Meet Dumpoko and Tinaba.
They aren’t related, but you would never know. Because of their nephrotic syndrome, they look very similar. Nephrotic syndrome is a nonspecific disoder that can result from various other ailments – in their case, it was likely hepatitis or malaria. In nephrotic syndrome, the kidneys are damaged, and protein is excreted in the urine. Decreased protein in the serum causes water to accumulate all over the body, as you can see here. It’s hard to believe, but this picture was taken after we drained 7 liters from each of them individually through a paracentesis.


Meet Arijatu.
I think this may be his name, but I’m absolutely not certain. This kid is one of the healthier ones. He is here for intermittent acute leg pain that, when present, prevents him from walking. Though we are treating him for osteomyelitis, the leg pain still comes and goes. His legs are non edematous but warm to the touch. He will probably be discharged soon, though I wish we could promise that the pain would disappear. He does not have sickle cell, and has so far been treated for every infection we could think of. Suggestions are welcome as to what could be causing this pain. He definitely is a cute one though, and has been fun to see on rounds.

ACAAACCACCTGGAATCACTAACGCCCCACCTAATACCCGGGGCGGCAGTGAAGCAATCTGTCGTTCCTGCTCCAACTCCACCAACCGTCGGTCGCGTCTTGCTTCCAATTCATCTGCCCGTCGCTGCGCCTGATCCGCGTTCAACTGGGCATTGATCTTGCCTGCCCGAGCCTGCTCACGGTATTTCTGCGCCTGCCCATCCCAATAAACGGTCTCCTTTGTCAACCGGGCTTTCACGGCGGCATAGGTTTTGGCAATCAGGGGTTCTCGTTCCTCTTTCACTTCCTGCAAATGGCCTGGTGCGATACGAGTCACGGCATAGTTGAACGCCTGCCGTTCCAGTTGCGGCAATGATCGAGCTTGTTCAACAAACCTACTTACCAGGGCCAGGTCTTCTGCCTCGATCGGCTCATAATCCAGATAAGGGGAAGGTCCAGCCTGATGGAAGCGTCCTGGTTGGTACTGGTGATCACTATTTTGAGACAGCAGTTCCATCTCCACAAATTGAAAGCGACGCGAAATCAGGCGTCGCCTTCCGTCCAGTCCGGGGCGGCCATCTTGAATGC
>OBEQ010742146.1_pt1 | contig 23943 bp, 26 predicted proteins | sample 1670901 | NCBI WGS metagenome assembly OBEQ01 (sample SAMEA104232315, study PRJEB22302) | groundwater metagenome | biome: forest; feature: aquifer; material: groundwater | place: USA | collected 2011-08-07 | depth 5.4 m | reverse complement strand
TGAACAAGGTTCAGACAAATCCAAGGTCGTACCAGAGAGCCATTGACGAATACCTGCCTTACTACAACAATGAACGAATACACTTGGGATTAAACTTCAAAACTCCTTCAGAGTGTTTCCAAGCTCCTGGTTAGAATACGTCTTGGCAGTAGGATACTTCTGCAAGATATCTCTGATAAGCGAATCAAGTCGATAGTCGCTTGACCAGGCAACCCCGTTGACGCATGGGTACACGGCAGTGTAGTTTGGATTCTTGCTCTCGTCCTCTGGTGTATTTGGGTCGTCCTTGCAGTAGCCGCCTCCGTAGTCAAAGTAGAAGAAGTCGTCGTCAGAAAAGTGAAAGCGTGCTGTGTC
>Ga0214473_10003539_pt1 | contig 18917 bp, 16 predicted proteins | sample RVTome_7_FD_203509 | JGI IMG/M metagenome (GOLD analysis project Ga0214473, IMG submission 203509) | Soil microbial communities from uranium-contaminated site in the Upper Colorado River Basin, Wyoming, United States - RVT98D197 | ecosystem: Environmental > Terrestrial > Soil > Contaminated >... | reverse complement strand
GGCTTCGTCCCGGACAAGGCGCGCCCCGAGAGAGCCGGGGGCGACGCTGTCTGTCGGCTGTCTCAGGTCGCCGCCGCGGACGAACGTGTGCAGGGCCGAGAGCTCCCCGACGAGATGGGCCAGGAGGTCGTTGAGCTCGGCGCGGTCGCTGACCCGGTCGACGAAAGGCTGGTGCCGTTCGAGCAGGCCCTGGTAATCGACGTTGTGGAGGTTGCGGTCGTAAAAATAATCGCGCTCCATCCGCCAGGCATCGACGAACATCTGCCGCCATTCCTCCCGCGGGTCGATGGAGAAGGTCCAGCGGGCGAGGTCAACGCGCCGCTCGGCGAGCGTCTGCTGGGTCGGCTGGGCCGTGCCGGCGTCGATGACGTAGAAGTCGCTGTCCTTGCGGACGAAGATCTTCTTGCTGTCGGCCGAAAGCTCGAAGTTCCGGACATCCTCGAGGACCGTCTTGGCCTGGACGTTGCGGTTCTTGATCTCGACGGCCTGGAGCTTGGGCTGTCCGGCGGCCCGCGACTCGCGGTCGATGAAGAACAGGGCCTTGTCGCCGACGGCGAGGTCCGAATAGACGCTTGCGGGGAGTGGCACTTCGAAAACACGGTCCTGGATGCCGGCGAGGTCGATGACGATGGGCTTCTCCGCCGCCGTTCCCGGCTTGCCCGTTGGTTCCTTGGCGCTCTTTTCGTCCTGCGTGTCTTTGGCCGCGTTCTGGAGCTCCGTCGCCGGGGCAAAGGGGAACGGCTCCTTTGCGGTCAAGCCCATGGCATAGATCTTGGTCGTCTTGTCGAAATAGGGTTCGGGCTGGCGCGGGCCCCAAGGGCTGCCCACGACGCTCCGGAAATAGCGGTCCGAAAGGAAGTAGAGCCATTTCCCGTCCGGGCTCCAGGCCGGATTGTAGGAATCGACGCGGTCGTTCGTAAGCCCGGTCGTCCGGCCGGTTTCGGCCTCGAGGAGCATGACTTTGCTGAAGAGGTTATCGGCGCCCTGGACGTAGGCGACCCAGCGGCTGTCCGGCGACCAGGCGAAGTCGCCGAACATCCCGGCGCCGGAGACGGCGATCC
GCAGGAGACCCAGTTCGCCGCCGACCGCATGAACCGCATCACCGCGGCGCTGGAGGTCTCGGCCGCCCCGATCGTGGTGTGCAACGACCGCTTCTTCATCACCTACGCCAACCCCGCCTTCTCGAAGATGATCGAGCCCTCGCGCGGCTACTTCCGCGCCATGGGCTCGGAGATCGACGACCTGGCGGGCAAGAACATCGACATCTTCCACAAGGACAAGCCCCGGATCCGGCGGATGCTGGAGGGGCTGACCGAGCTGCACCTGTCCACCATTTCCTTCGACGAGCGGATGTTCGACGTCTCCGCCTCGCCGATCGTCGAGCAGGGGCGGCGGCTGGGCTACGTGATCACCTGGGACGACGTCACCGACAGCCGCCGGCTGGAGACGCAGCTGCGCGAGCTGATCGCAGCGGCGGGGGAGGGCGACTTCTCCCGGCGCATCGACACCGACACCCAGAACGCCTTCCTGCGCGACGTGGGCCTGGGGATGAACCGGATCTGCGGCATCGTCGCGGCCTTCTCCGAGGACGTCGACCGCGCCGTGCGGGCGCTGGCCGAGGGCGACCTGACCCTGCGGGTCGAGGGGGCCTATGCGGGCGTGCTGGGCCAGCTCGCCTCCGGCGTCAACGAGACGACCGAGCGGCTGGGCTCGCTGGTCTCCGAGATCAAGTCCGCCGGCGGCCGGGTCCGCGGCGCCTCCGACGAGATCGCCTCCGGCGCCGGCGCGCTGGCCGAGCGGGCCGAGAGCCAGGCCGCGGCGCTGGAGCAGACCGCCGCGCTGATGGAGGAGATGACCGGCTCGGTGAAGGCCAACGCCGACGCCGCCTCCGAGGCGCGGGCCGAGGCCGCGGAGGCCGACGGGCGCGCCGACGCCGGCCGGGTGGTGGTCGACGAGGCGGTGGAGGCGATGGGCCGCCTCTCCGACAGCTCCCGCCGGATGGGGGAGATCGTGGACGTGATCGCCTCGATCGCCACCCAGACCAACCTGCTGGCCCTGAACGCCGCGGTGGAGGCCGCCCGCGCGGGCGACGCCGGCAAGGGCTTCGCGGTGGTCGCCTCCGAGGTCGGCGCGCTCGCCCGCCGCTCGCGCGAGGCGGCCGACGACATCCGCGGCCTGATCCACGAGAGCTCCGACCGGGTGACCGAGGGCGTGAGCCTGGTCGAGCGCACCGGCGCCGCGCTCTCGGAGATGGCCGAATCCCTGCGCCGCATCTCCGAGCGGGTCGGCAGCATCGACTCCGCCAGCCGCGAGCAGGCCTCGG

Meet Muhammed.
Muhammed was admitted from the outpatient clinic yesterday. He was carried in by his parents and several others who kept repeating, “Doktor, the child is very weak.” Indeed, he was. Unable to walk, difficult to rouse, and does not respond to painful stimuli – these signs among others indicate central nervous system involvement. We have been treating him for both cerebral malaria and meningitis, but he shows no sign of improvement thus far. His spinal tap was clear, without an elevated WBC count, and we continue to be stumped. We now suspect that he may have African Sleeping Sickness, although there is no way to diagnose that definitively with the resources at hand. Please be praying that he is healed by the One who can truly heal. I continue to pray that I will see this child awake and happy soon.

Meet the twins.
Premie twins – one is 2 lb and the other is 3 lb. They are not named yet. The parents here often wait to name their children to first see if they will survive. In my opinion, they are definitely survivors. They are some of the highlights of my day to see them in the maternity ward. Although they definitely require detailed care, so far they are responding well.

Well, though these are only a few of my patients, I wanted to introduce you to some of them while I had good internet connection. I have told many of the parents that I have good friends in America that are praying spefically for them and their children. The Ghanians are so grateful, and so am I. Hopefully in a weeks time, these children are all home and healthy.